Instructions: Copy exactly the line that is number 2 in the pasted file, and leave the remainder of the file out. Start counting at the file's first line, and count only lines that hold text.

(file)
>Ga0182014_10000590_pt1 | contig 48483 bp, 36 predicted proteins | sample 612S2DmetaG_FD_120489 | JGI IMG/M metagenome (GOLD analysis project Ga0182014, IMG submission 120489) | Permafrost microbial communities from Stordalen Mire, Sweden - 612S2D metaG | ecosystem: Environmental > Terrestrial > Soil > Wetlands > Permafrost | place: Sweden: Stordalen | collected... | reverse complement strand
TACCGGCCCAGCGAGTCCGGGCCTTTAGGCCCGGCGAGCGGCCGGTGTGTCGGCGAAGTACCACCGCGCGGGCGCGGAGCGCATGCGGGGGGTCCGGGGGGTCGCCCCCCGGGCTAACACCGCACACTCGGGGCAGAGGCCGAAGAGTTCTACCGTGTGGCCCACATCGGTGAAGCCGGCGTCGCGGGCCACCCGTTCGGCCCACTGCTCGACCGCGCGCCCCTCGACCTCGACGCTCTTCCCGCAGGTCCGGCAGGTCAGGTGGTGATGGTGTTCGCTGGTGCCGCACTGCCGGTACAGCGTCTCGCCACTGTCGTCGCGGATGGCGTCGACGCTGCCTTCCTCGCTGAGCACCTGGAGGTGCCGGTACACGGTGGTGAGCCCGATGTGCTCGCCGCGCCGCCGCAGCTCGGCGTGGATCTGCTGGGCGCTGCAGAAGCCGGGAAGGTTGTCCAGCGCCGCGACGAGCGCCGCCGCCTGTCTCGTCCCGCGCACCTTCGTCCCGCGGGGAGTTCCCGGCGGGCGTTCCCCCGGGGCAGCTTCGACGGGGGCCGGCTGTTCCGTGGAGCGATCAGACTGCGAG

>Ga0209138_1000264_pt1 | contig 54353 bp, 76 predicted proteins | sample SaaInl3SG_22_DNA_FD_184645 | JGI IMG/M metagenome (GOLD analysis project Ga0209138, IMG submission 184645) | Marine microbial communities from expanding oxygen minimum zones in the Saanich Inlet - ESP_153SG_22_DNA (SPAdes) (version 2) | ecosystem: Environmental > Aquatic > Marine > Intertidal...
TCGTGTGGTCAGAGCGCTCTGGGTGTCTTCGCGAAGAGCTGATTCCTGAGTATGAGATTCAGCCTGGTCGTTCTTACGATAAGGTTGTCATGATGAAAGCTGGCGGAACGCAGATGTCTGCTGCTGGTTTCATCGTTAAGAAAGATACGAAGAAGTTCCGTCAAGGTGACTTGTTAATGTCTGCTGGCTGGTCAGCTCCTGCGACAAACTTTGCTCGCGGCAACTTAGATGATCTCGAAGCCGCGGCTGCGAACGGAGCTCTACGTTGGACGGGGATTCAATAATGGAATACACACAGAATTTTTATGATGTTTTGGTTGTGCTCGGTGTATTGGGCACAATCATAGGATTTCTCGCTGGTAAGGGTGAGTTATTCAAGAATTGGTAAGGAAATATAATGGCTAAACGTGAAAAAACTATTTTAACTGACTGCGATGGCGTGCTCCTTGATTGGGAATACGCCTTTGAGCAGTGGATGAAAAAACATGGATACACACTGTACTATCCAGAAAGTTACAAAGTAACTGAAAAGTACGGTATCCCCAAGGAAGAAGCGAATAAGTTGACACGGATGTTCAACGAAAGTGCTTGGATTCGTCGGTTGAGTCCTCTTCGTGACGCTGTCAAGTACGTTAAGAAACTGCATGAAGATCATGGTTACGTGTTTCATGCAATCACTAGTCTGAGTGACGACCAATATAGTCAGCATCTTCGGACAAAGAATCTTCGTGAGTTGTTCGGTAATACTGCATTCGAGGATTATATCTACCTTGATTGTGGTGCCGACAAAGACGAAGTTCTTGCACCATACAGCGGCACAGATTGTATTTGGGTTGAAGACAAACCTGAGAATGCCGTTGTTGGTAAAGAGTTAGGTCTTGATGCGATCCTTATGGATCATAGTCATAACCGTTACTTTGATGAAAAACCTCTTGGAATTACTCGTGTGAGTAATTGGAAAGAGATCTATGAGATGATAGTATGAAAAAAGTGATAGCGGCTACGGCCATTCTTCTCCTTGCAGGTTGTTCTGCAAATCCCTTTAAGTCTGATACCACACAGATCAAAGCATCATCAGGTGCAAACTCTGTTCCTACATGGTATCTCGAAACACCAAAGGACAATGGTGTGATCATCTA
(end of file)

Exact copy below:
TACCGGCCCAGCGAGTCCGGGCCTTTAGGCCCGGCGAGCGGCCGGTGTGTCGGCGAAGTACCACCGCGCGGGCGCGGAGCGCATGCGGGGGGTCCGGGGGGTCGCCCCCCGGGCTAACACCGCACACTCGGGGCAGAGGCCGAAGAGTTCTACCGTGTGGCCCACATCGGTGAAGCCGGCGTCGCGGGCCACCCGTTCGGCCCACTGCTCGACCGCGCGCCCCTCGACCTCGACGCTCTTCCCGCAGGTCCGGCAGGTCAGGTGGTGATGGTGTTCGCTGGTGCCGCACTGCCGGTACAGCGTCTCGCCACTGTCGTCGCGGATGGCGTCGACGCTGCCTTCCTCGCTGAGCACCTGGAGGTGCCGGTACACGGTGGTGAGCCCGATGTGCTCGCCGCGCCGCCGCAGCTCGGCGTGGATCTGCTGGGCGCTGCAGAAGCCGGGAAGGTTGTCCAGCGCCGCGACGAGCGCCGCCGCCTGTCTCGTCCCGCGCACCTTCGTCCCGCGGGGAGTTCCCGGCGGGCGTTCCCCCGGGGCAGCTTCGACGGGGGCCGGCTGTTCCGTGGAGCGATCAGACTGCGAG